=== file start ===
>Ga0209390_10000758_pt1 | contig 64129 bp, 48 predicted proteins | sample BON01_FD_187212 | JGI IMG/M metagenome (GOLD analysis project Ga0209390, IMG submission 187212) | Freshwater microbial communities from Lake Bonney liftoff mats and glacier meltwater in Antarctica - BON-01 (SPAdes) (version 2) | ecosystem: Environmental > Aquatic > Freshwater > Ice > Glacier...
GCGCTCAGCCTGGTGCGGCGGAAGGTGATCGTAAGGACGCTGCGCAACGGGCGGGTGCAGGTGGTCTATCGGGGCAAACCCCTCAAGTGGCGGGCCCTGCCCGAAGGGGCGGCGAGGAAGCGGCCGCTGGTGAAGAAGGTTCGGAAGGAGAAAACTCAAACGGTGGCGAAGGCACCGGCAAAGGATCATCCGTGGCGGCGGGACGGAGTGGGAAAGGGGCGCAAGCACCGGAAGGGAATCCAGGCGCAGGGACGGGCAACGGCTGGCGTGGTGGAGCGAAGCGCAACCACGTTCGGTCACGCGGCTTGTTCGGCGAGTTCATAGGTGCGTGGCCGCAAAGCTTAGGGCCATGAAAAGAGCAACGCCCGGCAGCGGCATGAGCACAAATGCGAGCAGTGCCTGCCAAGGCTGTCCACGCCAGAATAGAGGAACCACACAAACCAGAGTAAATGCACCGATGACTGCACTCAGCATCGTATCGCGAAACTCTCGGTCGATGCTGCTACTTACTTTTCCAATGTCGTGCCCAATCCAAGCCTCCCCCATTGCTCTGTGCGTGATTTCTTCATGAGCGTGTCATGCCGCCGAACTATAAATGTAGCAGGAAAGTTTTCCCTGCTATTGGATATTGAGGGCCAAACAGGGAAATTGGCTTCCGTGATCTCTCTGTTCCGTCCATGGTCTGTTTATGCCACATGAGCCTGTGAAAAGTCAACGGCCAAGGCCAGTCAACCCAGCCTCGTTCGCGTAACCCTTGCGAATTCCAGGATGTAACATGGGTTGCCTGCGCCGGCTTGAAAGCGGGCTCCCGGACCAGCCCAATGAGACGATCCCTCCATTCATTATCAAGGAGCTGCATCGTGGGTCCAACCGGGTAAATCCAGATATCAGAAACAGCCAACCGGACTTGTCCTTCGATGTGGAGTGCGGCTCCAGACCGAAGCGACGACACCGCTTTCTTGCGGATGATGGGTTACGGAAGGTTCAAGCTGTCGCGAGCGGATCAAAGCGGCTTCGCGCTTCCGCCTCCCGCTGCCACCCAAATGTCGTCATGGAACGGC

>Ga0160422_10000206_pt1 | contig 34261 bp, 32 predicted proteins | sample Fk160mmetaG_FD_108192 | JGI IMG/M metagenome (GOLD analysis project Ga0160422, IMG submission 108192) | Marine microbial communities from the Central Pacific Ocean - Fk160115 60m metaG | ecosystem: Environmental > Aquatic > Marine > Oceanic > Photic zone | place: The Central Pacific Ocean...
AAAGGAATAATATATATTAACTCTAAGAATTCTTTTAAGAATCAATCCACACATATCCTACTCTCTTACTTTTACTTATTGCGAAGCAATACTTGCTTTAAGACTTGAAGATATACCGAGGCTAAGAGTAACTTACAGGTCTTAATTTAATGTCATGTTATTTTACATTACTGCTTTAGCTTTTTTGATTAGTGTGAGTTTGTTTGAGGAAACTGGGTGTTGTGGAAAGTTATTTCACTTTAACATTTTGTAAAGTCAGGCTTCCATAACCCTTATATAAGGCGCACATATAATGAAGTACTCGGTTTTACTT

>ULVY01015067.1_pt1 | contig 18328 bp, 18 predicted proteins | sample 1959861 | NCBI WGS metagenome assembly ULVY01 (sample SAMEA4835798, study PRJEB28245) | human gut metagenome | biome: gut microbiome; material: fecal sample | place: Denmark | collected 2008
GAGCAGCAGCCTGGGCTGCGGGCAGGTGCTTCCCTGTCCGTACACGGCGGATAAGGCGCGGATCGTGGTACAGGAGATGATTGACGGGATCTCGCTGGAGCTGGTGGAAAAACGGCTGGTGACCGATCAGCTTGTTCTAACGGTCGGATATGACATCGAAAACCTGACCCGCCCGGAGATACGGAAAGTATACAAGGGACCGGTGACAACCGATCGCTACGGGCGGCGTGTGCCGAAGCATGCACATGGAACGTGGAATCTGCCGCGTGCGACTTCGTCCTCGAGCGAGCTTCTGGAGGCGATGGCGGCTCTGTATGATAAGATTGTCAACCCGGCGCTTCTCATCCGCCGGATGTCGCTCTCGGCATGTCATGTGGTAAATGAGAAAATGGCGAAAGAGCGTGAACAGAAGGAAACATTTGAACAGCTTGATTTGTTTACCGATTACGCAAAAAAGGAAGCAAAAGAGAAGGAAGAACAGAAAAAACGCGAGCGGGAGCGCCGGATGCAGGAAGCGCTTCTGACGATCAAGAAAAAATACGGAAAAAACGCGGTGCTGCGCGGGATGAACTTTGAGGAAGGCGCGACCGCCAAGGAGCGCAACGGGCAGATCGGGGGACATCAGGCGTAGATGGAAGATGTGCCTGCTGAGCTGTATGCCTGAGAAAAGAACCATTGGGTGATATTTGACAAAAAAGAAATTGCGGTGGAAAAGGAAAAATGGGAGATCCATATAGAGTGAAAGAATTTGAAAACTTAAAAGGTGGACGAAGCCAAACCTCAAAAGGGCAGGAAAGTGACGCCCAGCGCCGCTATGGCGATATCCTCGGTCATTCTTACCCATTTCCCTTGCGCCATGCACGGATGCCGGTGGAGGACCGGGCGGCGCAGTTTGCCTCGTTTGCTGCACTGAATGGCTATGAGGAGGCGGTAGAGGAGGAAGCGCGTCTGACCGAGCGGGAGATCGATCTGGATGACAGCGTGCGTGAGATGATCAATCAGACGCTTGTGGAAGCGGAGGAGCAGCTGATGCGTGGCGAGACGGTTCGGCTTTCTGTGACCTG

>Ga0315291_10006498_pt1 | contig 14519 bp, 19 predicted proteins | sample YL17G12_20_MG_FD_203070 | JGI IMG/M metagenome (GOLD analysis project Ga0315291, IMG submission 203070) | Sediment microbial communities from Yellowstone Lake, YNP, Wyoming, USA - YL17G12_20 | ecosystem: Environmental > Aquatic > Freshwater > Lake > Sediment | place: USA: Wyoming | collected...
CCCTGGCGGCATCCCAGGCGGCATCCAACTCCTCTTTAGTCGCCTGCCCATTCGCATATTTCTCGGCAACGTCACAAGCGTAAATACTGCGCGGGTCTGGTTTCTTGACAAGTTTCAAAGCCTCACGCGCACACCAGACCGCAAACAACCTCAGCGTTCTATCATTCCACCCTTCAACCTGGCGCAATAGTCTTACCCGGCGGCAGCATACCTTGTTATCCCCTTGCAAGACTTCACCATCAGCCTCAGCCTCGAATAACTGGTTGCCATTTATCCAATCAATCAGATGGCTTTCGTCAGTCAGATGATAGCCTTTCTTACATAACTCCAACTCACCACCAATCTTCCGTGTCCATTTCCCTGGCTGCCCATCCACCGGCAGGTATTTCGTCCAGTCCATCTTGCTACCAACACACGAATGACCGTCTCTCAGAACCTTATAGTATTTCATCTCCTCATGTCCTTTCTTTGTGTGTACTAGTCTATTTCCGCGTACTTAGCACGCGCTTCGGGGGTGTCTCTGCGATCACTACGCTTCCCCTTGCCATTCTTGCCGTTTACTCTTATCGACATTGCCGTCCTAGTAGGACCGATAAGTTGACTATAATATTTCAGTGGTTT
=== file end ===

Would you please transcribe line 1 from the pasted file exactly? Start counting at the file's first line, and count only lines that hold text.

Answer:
>Ga0209390_10000758_pt1 | contig 64129 bp, 48 predicted proteins | sample BON01_FD_187212 | JGI IMG/M metagenome (GOLD analysis project Ga0209390, IMG submission 187212) | Freshwater microbial communities from Lake Bonney liftoff mats and glacier meltwater in Antarctica - BON-01 (SPAdes) (version 2) | ecosystem: Environmental > Aquatic > Freshwater > Ice > Glacier...